There are two basic contexts that time is parsed: as a single absolute time and as a pair that constitutes a range (inclusive start and exclusive end). In both cases the times may be absolute time specifiers, but might be interpreted slightly differently: specifying a week is valid as both the start and end, but for the end it specifies the end of that week.
In cases where a program requires a range but it can detect when all but one argument should not be treated as a time (that is, only a single time argument was given), then that time will be treated as the start and the end will be inferred from the logical time unit of it. For example, specifying only a week as the start will set the end to the end of that week, resulting in only a single week of data. Specifying a single day would result in that entire day.
NOTE: While full functionality is available on AER_VM and aero there is only limited availability on vortex, aerolab6 and any other hosts that do not have the CPD3 compatibility layer.
A time offset may appear as either one of the bounds in a range (specifying an amount of time to offset from the other bound) or as a number following a ”+” or ”-” from an absolute time, specifying an amount of time to offset forward or backward from that bound.
A time offset consists of an integer followed by a unit, like “X<unit>” or “2w”. The following units are valid:
- msec or milliseconds
- s, sec, or seconds
- m, min, or minutes - Exactly X * 60 seconds
- h or hours - Exactly X * 3600 seconds
- d or days - Exactly X * 86400 seconds
- w or weeks - Exactly X * 604800 seconds
- mo, mon, or months - Preserves the time of day and day of month
- q, qtr, or quarter - Preserves the time after the start of the quarter
- y or years - Preserves the month, day of month, and time of day
For example “1w” specifies a single week.
The unit may also be followed by “a” or “aligned” to align (round) to the appropriate logical time unit. This rounds in the logical direction for the bound: the start will round to the start of the time unit while the end would round to the end of it. For example, “0qa” as the end bound would set the end to the end of the same quarter that contains the start time.
In all cases an absolute time may be specified. This designates an absolute point in time, however in some cases components of it may be inferred from other parts. For example if only weeks are specified then the year is assumed to be the current year, but if one of the two bounds in a pair specifies a year then the other would be treated as a week in that year (or the prior/next if that would result in a backwards set of bounds).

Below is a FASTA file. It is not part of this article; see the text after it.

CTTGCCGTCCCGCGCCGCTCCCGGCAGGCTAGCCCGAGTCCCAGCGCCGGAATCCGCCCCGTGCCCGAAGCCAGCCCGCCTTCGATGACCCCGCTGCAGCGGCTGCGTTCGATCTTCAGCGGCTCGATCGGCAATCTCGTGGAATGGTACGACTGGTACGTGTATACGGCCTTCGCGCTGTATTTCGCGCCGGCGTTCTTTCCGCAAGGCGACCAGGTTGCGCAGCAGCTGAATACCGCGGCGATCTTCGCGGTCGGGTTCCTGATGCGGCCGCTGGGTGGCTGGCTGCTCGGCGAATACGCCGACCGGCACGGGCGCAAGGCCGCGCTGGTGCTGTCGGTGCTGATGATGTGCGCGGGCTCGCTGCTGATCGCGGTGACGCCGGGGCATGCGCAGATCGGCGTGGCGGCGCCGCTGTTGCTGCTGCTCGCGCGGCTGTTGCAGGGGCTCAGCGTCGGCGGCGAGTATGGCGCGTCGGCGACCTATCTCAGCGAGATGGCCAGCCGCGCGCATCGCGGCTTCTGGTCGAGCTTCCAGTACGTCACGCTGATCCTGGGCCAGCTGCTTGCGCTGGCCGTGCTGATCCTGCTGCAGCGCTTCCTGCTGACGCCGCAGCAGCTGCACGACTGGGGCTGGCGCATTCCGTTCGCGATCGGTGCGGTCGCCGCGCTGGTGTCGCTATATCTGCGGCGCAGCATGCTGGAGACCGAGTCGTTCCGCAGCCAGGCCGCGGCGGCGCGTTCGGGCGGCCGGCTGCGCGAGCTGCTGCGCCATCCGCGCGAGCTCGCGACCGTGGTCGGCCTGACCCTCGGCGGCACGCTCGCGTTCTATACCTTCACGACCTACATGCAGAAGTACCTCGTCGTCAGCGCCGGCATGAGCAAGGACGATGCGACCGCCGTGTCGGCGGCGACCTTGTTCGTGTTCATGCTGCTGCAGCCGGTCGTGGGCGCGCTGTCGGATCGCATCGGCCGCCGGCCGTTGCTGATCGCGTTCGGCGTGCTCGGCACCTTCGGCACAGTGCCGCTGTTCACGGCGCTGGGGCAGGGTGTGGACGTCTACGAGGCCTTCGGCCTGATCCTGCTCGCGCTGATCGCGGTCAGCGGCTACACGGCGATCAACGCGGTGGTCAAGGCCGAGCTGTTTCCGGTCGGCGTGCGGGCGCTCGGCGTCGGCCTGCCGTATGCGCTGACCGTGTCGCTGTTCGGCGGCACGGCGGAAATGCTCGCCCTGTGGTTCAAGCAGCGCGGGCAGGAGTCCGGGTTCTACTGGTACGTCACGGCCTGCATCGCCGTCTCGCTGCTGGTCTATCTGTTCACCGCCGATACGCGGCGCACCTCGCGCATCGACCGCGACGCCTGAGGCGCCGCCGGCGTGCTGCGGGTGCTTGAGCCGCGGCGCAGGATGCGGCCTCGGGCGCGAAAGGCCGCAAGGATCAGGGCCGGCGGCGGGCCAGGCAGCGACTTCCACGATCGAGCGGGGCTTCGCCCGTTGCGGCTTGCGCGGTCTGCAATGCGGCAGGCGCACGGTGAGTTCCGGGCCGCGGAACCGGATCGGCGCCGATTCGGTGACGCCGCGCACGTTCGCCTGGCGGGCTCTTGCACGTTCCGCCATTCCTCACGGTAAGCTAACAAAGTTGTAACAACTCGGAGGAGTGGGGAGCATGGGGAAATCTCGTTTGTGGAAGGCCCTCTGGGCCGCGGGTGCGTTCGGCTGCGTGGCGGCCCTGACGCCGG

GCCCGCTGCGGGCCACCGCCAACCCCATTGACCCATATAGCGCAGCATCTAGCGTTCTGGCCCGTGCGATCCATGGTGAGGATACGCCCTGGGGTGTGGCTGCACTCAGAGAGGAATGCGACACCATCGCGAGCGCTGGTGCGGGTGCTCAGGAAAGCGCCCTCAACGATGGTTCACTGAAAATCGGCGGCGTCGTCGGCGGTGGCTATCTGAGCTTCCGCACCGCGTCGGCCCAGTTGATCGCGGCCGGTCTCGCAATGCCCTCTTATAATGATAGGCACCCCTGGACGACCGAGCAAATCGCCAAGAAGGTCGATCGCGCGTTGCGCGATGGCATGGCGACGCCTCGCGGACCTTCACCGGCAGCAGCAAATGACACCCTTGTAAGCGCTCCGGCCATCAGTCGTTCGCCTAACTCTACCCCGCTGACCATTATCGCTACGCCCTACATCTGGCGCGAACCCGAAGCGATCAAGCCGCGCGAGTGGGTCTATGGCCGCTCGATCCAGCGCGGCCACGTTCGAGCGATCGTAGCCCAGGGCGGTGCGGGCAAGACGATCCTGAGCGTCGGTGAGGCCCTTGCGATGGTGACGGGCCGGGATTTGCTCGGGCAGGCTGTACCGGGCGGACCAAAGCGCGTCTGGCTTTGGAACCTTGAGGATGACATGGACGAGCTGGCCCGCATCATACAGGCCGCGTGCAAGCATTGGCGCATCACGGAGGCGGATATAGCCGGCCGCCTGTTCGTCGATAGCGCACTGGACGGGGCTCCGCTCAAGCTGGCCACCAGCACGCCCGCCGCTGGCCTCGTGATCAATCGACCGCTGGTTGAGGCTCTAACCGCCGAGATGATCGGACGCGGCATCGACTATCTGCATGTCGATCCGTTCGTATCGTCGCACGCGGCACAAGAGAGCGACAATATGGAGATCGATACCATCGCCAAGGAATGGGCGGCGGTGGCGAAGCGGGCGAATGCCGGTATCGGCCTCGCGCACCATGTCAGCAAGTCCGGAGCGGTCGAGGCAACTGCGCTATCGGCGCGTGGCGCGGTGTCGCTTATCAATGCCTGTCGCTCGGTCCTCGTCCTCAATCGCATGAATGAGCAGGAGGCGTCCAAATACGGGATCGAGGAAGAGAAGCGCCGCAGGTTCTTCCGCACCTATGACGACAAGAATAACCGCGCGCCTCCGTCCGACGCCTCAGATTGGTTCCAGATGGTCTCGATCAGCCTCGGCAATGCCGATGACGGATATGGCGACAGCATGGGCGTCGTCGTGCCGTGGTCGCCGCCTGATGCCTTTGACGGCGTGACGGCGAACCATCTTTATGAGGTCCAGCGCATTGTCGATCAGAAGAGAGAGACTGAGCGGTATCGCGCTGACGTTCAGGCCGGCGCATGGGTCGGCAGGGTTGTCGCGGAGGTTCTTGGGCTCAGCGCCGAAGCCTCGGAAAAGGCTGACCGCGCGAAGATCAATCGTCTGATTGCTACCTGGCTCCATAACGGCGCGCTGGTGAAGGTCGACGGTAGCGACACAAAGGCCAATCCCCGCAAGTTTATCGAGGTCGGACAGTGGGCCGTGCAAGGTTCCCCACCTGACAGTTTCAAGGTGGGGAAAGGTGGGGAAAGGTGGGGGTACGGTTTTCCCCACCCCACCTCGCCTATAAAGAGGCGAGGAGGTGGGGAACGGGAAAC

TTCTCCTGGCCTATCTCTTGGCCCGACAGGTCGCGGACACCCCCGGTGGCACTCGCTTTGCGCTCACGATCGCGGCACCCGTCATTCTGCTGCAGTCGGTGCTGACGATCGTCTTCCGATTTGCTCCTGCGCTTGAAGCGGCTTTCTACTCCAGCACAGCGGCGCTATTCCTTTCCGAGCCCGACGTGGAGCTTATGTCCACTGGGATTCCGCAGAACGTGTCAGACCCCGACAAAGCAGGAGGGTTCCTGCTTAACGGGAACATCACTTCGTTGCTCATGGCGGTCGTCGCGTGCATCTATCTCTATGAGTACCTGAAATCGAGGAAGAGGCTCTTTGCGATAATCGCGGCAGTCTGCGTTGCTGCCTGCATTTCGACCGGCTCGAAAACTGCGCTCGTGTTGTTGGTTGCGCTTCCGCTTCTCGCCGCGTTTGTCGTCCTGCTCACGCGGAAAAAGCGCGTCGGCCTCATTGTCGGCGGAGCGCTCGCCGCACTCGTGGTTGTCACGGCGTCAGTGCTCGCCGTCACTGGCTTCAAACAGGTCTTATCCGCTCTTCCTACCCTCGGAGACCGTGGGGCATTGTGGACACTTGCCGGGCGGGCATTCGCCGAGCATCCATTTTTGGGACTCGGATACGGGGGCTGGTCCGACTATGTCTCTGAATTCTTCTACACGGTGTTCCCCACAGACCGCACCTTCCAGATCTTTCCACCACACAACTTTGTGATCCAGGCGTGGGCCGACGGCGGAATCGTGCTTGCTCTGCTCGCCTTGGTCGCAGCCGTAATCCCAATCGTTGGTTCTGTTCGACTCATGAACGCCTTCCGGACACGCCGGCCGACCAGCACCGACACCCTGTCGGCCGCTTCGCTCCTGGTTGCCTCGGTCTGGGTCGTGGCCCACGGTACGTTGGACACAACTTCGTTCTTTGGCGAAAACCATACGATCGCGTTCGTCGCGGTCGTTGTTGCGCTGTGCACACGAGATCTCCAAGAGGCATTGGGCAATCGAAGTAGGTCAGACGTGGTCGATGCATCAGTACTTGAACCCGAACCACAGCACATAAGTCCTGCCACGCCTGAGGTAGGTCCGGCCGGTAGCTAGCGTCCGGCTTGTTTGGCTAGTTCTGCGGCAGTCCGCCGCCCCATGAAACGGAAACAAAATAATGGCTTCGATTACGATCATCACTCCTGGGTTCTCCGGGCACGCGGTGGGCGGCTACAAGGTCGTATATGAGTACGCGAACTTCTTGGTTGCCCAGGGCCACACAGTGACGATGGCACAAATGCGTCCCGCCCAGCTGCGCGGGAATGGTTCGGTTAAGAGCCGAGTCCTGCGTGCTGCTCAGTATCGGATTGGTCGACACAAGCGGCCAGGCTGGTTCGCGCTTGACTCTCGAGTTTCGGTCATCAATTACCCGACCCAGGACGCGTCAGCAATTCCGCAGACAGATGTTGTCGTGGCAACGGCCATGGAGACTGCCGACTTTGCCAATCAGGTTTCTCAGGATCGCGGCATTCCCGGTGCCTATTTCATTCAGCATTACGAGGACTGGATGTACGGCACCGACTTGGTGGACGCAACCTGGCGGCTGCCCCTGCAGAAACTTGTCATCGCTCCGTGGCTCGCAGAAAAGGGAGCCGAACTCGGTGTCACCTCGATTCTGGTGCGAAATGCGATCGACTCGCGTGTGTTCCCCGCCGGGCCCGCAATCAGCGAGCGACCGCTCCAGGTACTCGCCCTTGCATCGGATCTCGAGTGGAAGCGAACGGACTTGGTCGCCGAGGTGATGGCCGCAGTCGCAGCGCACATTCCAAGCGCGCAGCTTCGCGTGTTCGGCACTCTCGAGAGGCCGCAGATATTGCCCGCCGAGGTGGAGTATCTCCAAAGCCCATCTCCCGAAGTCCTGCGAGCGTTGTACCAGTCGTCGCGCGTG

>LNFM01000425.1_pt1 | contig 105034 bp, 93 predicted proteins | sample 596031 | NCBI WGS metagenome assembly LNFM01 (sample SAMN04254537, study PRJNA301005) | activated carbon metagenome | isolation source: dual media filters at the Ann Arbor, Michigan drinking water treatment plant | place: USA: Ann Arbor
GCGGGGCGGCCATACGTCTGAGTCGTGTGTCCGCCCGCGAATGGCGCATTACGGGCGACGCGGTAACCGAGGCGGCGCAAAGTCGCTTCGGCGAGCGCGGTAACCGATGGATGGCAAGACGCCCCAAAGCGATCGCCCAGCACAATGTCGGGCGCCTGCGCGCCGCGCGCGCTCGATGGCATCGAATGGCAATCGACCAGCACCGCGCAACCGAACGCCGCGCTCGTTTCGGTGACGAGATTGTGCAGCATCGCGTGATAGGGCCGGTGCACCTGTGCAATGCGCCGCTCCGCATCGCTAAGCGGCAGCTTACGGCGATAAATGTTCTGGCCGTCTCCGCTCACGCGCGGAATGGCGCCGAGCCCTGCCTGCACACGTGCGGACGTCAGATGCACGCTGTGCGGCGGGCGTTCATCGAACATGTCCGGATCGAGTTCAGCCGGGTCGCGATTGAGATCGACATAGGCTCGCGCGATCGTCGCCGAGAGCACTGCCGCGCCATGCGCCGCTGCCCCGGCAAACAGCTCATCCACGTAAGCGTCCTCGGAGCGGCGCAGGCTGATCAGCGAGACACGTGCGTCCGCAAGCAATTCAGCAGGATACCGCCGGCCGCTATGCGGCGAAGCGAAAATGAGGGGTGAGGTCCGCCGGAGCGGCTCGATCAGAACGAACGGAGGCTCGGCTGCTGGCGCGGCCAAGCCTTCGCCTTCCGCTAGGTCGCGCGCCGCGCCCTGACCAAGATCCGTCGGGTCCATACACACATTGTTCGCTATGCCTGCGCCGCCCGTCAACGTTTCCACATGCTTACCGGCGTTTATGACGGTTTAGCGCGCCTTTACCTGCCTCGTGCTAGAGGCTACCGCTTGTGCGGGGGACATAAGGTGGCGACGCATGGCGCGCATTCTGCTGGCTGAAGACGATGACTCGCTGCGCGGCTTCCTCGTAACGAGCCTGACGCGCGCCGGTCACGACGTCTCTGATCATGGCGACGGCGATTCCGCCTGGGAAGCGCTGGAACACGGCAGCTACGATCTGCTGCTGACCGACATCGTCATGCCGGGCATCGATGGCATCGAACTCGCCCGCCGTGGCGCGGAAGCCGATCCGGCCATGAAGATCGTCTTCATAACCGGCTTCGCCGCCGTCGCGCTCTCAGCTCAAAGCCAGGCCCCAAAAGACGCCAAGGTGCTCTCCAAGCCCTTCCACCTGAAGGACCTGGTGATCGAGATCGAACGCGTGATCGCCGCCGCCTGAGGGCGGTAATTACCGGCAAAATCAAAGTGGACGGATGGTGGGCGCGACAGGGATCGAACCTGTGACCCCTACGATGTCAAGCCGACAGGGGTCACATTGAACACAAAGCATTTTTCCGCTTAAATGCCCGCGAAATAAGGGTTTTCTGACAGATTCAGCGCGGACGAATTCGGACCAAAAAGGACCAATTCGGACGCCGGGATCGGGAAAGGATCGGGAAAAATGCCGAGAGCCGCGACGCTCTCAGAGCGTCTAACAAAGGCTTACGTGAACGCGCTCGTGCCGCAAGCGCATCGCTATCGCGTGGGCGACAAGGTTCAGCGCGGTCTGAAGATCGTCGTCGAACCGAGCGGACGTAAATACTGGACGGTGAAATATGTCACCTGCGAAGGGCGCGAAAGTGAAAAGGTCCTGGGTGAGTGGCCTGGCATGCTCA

In generally all of ISO 8601 is supported with additional extensions and component inference as possible.
Any non-infinite absolute time may be followed by ”+” or ”-” and a time offset described above.
The string “now” specifies the exact current time.
If present the date must come first, it must start with a four digit year, followed by an optional month and day of month. Each field must be separated by either a dash or a slash. The time then follows either a space separator or a “T”. Time is specified on a 24 hour clock, with the hours first, seconds being optional. Each field must be separated by a ”:”. The specification may optionally end in a “Z”. Some valid examples include:
- 2010/03/10 00:15:00
If only a time is specified, the date is inferred as described above such that it would be reasonable relative to it. A date and/or time may optionally be followed by a time zone offset, this takes the form of + or - a two or four digit integer or “hh:mm”. This number is subtracted or added to the given time to give UTC.
One of the following forms:
Note that the “WW” component may be a single digit. The exact time that the week specifies depends on if the bound is the start or end (in the case of a single time parse it is assumed to be the start).
One of the following forms:
The exact time that the quarter specifies depends on if the bound is the start or end (in the case of a single time parse it is assumed to be the start).
A four digit year separated from a DOY by any of ”:”, ”;”, ”,” or space(s). The DOY starts with 1.0 being midnight January 1st of that year. The separator may also be omitted or replaced with ”-” if there are exactly three digits in the integer component of the DOY. Some examples include:
Unlike the other cases, this always specifies the “start” of the given time. So specifying an integer for the end would actually be midnight of that DOY.
This is a number with a fractional component between 1970.0 and 2999.0. The integer component specifies the year and the fractional component specifies the fraction of the time though that year. For example, 2010.0 is 2010-01-01T00:00:00Z while 2010.5 is 2010-07-02T12:00:00Z.
This is a decimal number of seconds since 1970-01-01T00:00:00Z. This may also be begun with “E:” to disambiguate from ISO time strings.
If the program supports infinite or undefined bounds then on of the following may be accepted:
- Empty - All space (or zero length)
- 0 - The number zero
- undef or undefined
- inf or infinity
Note that an offset is meaningless on an infinite bound and results in an error.
When parsing a pair that specifies bounds one of the bounds may be a non-negative offset as described above. This is treated as an offset in the logical direction for that bound. For example specifying “2w” as the end bound would result in an end that is two weeks from the start.